Councillor Tony Smith (Cabinet Member for Children and Family Services) at the Special Cabinet Meeting of 4th September 2014 to discuss Lyndale School L to R Cllr Stuart Whittingham, Cllr Tony Smith (Cabinet Member for Children and Family Services), Cllr Bernie Mooney and Lyndzay Roberts

Below this is a copy of the multi page legal advice written by Surjit Tour on the 11th July 2014 and distribute to all 62 councillors present at the Council meeting on 14th July 2014 on the Lyndale School motion.

This was provided (rather surprisingly to me as it must mark a change from the past towards more openness and transparency) in response to a Freedom of Information Act request of mine made on the 14th August 2014.




COUNCIL MEETING – 14 July 2014

Notice of Motion – The Lyndale School

(Council Agenda Item 11 (ii))

  1. Purpose

  1. In view of the Notice of Motion relating to The Lyndale School being debated at Council on 14 July 2014, I have set out below some advice for your consideration in relation to the issues of ‘Pre-determination’, ‘Pre-disposition’ and ‘Bias’ given the significance and high profile nature of this particular subject matter.

  1. This Note is intended as guidance only and provided to help you in your consideration of these issues in the context of The Lyndale School Notice of Motion arising at Council on 14 July and thereafter.

  1. Pre-determination and Pre-disposition

  1. Pre-determination is defined as:

“occurring when a Member has fixed views on a matter and retains a closed mind when it comes to making a determination”.

  1. Pre-disposition is defined as:

“a Member being open to the possibility that, however unlikely, they will hear argument during the debate about the issue that will change their mind about how they intend to vote. As long as they are willing to keep an open mind about the issue they are entitled to take part in any vote on it”.

  1. In National Assembly for Wales v Condron and another [2006], the court recognised that there is a two stage test for pre-determination:

First – the behaviour complained of has to be relevant to the issue.

Second – the situation has to be one where a notional fair-minded and well-informed observer, looking objectively at all circumstances, would consider that there is a real risk that the decision maker has refused even to consider a relevant argument or would refuse to consider a new argument.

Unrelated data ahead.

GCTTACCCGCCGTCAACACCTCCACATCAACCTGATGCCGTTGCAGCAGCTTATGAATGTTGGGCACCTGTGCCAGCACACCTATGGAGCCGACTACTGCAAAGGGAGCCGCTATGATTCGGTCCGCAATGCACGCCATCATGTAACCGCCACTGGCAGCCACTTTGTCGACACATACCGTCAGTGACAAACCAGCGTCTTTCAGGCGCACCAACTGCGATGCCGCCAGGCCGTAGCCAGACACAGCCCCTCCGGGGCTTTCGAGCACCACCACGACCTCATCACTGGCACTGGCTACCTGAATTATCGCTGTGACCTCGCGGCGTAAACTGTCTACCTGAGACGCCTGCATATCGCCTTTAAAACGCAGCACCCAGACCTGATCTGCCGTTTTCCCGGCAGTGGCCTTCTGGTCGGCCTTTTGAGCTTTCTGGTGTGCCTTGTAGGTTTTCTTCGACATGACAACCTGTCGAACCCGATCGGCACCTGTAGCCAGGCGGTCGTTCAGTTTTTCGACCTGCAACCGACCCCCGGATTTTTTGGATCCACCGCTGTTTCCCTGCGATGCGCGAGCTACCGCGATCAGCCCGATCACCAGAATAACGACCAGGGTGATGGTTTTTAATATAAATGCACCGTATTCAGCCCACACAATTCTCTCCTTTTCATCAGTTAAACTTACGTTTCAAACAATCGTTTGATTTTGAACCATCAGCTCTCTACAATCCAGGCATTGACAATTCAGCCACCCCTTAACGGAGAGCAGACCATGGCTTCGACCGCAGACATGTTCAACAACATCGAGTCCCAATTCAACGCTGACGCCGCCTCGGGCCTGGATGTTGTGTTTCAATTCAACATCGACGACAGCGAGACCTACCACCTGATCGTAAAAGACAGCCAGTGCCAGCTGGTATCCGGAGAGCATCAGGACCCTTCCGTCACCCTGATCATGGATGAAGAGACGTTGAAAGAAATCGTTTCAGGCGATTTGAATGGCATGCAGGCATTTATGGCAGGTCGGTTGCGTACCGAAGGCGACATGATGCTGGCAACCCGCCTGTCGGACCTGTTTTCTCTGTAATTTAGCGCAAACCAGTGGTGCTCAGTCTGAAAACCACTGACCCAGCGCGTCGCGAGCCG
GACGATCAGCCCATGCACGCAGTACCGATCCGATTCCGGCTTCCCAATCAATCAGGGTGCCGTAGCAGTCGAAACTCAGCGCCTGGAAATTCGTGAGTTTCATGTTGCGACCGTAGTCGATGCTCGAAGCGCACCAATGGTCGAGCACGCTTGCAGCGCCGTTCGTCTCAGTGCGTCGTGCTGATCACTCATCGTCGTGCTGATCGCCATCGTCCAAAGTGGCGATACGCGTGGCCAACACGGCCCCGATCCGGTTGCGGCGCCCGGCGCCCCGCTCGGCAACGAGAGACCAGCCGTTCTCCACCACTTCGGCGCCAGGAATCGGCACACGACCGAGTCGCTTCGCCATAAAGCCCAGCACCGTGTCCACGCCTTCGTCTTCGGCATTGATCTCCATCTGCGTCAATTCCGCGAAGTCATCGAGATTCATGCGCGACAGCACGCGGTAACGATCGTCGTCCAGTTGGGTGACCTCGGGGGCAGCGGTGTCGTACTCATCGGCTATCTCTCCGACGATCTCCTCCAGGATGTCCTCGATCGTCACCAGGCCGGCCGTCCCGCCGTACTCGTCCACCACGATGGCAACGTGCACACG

1. In summary, there are no restrictions on a Member holding a provisional view on an issue (pre-disposition) but there is a problem if he/she acts with a closed mind on a subject (pre-determination).

  1. The pre-disposition can be strong and can be publicly voiced. It might be in favour of or against a particular point. The expressing of an intention to vote in a particular way before a meeting (pre-determination) is not the same as when a Member makes it clear he/she is willing to listen to views of all sides before deciding on how to vote (pre-disposition).

  1. Pre-disposition in decision making is fine.

  1. Whereas, decisions made by Members later judged to have pre-determined views have been quashed by way of judicial review.

  1. Bias

  1. Bias is defined as:

‘a particular tendency or inclination, especially one that prevents impartial consideration of a question; prejudice’.

  1. The test is outlined in the case of Porter v. Magill [2001] where Lord Hope said that:

‘…the question is whether the fair minded and informed observer, having considered the facts would conclude that there was a real possibility that the tribunal was biased.’

  1. It is therefore important that each Member considers his/her stance from the position of a ‘reasonable onlooker’ and decides whether there would be or could be the appearance of bias.

  1. Only you can say whether you are biased or not.

  1. Localism Act 2012